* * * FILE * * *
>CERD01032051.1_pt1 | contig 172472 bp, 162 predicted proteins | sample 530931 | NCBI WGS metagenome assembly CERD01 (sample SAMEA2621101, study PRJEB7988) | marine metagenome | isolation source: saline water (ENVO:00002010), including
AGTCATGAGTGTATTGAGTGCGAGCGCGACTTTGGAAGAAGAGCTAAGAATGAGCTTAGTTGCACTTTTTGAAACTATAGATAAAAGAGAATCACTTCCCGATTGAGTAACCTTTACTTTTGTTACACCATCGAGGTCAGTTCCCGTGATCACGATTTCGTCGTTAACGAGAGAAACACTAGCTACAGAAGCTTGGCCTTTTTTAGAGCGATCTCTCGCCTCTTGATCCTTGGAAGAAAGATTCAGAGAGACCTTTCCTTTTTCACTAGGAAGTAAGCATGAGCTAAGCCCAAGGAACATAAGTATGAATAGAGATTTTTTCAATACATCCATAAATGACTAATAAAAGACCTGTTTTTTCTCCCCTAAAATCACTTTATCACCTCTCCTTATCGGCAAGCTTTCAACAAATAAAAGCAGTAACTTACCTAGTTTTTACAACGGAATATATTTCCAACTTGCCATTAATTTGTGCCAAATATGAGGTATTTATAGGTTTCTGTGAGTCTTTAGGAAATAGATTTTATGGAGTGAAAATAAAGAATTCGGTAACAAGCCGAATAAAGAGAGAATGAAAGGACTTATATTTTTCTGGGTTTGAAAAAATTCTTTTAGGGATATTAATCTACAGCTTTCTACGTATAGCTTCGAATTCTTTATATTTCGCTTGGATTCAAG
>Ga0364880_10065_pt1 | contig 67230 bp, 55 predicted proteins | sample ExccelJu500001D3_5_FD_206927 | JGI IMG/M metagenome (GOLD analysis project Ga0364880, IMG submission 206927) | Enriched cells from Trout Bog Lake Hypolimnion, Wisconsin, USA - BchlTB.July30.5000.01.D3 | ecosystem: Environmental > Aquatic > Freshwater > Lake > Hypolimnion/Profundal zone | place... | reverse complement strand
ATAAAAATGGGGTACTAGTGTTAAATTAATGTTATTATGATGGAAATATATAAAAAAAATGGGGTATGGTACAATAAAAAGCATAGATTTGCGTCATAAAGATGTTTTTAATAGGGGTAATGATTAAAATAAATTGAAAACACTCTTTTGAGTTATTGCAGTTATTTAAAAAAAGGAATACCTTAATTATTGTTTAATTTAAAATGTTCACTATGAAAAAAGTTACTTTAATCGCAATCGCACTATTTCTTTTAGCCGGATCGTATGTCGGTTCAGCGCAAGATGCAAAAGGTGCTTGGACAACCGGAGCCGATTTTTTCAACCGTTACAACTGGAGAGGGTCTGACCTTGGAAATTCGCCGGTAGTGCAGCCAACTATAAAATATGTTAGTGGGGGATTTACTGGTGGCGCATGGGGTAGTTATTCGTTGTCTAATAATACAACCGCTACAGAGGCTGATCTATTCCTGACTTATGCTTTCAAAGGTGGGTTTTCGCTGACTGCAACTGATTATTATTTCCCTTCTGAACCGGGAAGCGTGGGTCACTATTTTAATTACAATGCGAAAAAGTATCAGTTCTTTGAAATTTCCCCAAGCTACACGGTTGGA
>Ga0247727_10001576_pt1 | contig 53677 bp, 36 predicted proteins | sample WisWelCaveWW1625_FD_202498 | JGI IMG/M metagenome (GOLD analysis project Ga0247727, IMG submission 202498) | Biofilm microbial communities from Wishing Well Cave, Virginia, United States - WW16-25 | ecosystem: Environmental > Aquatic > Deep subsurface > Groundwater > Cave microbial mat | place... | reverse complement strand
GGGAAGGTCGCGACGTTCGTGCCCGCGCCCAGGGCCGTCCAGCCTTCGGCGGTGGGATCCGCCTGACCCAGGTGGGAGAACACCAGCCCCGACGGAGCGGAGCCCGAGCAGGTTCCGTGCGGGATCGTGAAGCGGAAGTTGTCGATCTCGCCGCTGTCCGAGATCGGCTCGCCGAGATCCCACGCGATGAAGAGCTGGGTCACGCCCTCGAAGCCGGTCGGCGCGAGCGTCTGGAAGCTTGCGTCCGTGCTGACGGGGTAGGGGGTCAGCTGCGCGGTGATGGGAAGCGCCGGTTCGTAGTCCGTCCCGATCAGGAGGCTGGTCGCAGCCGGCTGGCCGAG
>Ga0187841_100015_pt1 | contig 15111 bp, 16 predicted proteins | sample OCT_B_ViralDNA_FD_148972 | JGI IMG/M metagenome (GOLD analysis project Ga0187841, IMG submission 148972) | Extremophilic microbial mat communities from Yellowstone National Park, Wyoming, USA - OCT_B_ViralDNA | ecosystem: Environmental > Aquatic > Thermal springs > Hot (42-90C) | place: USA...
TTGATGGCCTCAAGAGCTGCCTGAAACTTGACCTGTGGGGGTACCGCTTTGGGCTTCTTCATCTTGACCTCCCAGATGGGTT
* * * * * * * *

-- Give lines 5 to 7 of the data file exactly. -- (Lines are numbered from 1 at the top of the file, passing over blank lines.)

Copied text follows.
>Ga0247727_10001576_pt1 | contig 53677 bp, 36 predicted proteins | sample WisWelCaveWW1625_FD_202498 | JGI IMG/M metagenome (GOLD analysis project Ga0247727, IMG submission 202498) | Biofilm microbial communities from Wishing Well Cave, Virginia, United States - WW16-25 | ecosystem: Environmental > Aquatic > Deep subsurface > Groundwater > Cave microbial mat | place... | reverse complement strand
GGGAAGGTCGCGACGTTCGTGCCCGCGCCCAGGGCCGTCCAGCCTTCGGCGGTGGGATCCGCCTGACCCAGGTGGGAGAACACCAGCCCCGACGGAGCGGAGCCCGAGCAGGTTCCGTGCGGGATCGTGAAGCGGAAGTTGTCGATCTCGCCGCTGTCCGAGATCGGCTCGCCGAGATCCCACGCGATGAAGAGCTGGGTCACGCCCTCGAAGCCGGTCGGCGCGAGCGTCTGGAAGCTTGCGTCCGTGCTGACGGGGTAGGGGGTCAGCTGCGCGGTGATGGGAAGCGCCGGTTCGTAGTCCGTCCCGATCAGGAGGCTGGTCGCAGCCGGCTGGCCGAG
>Ga0187841_100015_pt1 | contig 15111 bp, 16 predicted proteins | sample OCT_B_ViralDNA_FD_148972 | JGI IMG/M metagenome (GOLD analysis project Ga0187841, IMG submission 148972) | Extremophilic microbial mat communities from Yellowstone National Park, Wyoming, USA - OCT_B_ViralDNA | ecosystem: Environmental > Aquatic > Thermal springs > Hot (42-90C) | place: USA...